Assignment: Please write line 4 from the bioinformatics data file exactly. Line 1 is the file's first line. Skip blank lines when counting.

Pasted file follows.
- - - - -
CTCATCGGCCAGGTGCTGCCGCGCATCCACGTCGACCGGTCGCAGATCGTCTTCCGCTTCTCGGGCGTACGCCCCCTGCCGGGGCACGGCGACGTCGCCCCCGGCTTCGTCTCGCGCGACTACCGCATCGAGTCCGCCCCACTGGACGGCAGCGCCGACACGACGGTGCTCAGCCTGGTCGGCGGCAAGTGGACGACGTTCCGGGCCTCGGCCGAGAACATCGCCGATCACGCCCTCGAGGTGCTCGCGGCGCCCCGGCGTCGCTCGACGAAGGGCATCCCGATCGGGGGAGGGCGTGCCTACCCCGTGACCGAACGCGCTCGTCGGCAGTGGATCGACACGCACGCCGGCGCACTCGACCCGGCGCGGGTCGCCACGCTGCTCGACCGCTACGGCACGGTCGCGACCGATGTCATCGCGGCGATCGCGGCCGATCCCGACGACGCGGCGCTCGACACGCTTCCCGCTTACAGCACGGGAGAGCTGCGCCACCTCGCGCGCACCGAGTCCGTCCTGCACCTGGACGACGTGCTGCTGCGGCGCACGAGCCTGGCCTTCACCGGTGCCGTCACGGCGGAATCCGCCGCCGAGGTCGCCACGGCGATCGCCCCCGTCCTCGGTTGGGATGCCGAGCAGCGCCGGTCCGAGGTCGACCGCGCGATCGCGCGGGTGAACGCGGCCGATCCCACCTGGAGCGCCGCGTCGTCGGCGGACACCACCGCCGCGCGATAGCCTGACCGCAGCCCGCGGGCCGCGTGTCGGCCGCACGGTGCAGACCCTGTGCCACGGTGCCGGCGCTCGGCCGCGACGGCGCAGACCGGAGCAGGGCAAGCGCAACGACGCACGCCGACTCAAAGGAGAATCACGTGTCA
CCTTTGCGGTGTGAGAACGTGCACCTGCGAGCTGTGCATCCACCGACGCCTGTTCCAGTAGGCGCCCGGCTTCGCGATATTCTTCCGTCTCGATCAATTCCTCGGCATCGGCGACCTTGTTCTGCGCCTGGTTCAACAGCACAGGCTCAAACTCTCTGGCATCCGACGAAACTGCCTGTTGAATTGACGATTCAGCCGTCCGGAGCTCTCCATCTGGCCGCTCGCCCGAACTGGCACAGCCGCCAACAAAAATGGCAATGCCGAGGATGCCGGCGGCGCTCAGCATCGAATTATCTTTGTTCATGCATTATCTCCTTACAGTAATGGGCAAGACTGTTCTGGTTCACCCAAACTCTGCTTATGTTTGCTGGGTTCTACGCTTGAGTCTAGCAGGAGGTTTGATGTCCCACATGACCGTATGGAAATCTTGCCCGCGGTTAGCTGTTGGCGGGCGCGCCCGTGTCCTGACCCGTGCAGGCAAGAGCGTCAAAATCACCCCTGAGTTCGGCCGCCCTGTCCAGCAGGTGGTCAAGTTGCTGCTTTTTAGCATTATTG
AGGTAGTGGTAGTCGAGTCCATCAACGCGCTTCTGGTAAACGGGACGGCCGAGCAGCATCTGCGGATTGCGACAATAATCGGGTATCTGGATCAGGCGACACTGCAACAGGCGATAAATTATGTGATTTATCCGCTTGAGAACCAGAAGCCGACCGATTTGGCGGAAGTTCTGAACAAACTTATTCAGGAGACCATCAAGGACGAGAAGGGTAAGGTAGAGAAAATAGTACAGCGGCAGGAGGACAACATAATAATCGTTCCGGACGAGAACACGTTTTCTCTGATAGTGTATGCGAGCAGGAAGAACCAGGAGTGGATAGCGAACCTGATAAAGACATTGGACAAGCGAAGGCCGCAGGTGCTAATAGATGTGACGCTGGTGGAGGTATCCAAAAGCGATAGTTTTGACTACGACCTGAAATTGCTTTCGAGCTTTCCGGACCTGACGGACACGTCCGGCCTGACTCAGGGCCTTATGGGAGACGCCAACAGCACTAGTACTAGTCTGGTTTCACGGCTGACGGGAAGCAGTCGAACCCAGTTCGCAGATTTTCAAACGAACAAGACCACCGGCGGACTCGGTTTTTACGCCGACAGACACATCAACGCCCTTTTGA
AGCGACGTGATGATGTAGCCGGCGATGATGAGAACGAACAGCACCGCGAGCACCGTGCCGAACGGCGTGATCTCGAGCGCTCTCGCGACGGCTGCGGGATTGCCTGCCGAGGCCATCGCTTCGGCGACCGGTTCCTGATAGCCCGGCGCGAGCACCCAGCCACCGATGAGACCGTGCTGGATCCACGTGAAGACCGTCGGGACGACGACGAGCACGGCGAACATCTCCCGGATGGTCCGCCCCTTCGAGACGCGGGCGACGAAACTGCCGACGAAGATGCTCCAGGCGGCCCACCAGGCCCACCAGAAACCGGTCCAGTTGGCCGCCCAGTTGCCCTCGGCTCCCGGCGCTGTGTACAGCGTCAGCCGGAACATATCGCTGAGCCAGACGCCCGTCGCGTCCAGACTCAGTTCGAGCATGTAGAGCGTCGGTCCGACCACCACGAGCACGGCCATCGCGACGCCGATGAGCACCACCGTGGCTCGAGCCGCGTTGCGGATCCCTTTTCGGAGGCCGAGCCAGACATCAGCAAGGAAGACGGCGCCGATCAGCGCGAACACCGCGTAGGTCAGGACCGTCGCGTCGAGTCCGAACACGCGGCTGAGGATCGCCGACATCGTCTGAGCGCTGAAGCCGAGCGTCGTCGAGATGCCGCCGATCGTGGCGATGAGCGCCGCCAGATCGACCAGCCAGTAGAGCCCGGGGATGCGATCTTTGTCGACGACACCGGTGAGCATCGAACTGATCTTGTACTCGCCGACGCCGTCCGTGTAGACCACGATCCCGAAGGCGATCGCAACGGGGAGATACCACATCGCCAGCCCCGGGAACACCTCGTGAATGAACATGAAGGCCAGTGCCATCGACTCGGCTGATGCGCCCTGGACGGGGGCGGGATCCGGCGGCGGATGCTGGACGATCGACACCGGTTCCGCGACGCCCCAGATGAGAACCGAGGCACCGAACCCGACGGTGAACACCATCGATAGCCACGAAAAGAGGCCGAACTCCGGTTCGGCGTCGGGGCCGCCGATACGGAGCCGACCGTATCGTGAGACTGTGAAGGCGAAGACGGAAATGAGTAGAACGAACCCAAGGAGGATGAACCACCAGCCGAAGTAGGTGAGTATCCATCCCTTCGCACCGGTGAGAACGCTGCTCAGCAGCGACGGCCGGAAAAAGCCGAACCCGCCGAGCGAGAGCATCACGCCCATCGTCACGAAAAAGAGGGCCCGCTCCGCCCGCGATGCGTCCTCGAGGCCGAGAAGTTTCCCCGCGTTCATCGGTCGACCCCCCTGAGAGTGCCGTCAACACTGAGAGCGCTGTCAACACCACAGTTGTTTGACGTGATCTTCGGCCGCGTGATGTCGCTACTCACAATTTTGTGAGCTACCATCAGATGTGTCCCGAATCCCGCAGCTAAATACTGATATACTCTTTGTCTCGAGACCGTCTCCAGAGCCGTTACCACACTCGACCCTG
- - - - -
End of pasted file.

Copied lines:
AGCGACGTGATGATGTAGCCGGCGATGATGAGAACGAACAGCACCGCGAGCACCGTGCCGAACGGCGTGATCTCGAGCGCTCTCGCGACGGCTGCGGGATTGCCTGCCGAGGCCATCGCTTCGGCGACCGGTTCCTGATAGCCCGGCGCGAGCACCCAGCCACCGATGAGACCGTGCTGGATCCACGTGAAGACCGTCGGGACGACGACGAGCACGGCGAACATCTCCCGGATGGTCCGCCCCTTCGAGACGCGGGCGACGAAACTGCCGACGAAGATGCTCCAGGCGGCCCACCAGGCCCACCAGAAACCGGTCCAGTTGGCCGCCCAGTTGCCCTCGGCTCCCGGCGCTGTGTACAGCGTCAGCCGGAACATATCGCTGAGCCAGACGCCCGTCGCGTCCAGACTCAGTTCGAGCATGTAGAGCGTCGGTCCGACCACCACGAGCACGGCCATCGCGACGCCGATGAGCACCACCGTGGCTCGAGCCGCGTTGCGGATCCCTTTTCGGAGGCCGAGCCAGACATCAGCAAGGAAGACGGCGCCGATCAGCGCGAACACCGCGTAGGTCAGGACCGTCGCGTCGAGTCCGAACACGCGGCTGAGGATCGCCGACATCGTCTGAGCGCTGAAGCCGAGCGTCGTCGAGATGCCGCCGATCGTGGCGATGAGCGCCGCCAGATCGACCAGCCAGTAGAGCCCGGGGATGCGATCTTTGTCGACGACACCGGTGAGCATCGAACTGATCTTGTACTCGCCGACGCCGTCCGTGTAGACCACGATCCCGAAGGCGATCGCAACGGGGAGATACCACATCGCCAGCCCCGGGAACACCTCGTGAATGAACATGAAGGCCAGTGCCATCGACTCGGCTGATGCGCCCTGGACGGGGGCGGGATCCGGCGGCGGATGCTGGACGATCGACACCGGTTCCGCGACGCCCCAGATGAGAACCGAGGCACCGAACCCGACGGTGAACACCATCGATAGCCACGAAAAGAGGCCGAACTCCGGTTCGGCGTCGGGGCCGCCGATACGGAGCCGACCGTATCGTGAGACTGTGAAGGCGAAGACGGAAATGAGTAGAACGAACCCAAGGAGGATGAACCACCAGCCGAAGTAGGTGAGTATCCATCCCTTCGCACCGGTGAGAACGCTGCTCAGCAGCGACGGCCGGAAAAAGCCGAACCCGCCGAGCGAGAGCATCACGCCCATCGTCACGAAAAAGAGGGCCCGCTCCGCCCGCGATGCGTCCTCGAGGCCGAGAAGTTTCCCCGCGTTCATCGGTCGACCCCCCTGAGAGTGCCGTCAACACTGAGAGCGCTGTCAACACCACAGTTGTTTGACGTGATCTTCGGCCGCGTGATGTCGCTACTCACAATTTTGTGAGCTACCATCAGATGTGTCCCGAATCCCGCAGCTAAATACTGATATACTCTTTGTCTCGAGACCGTCTCCAGAGCCGTTACCACACTCGACCCTG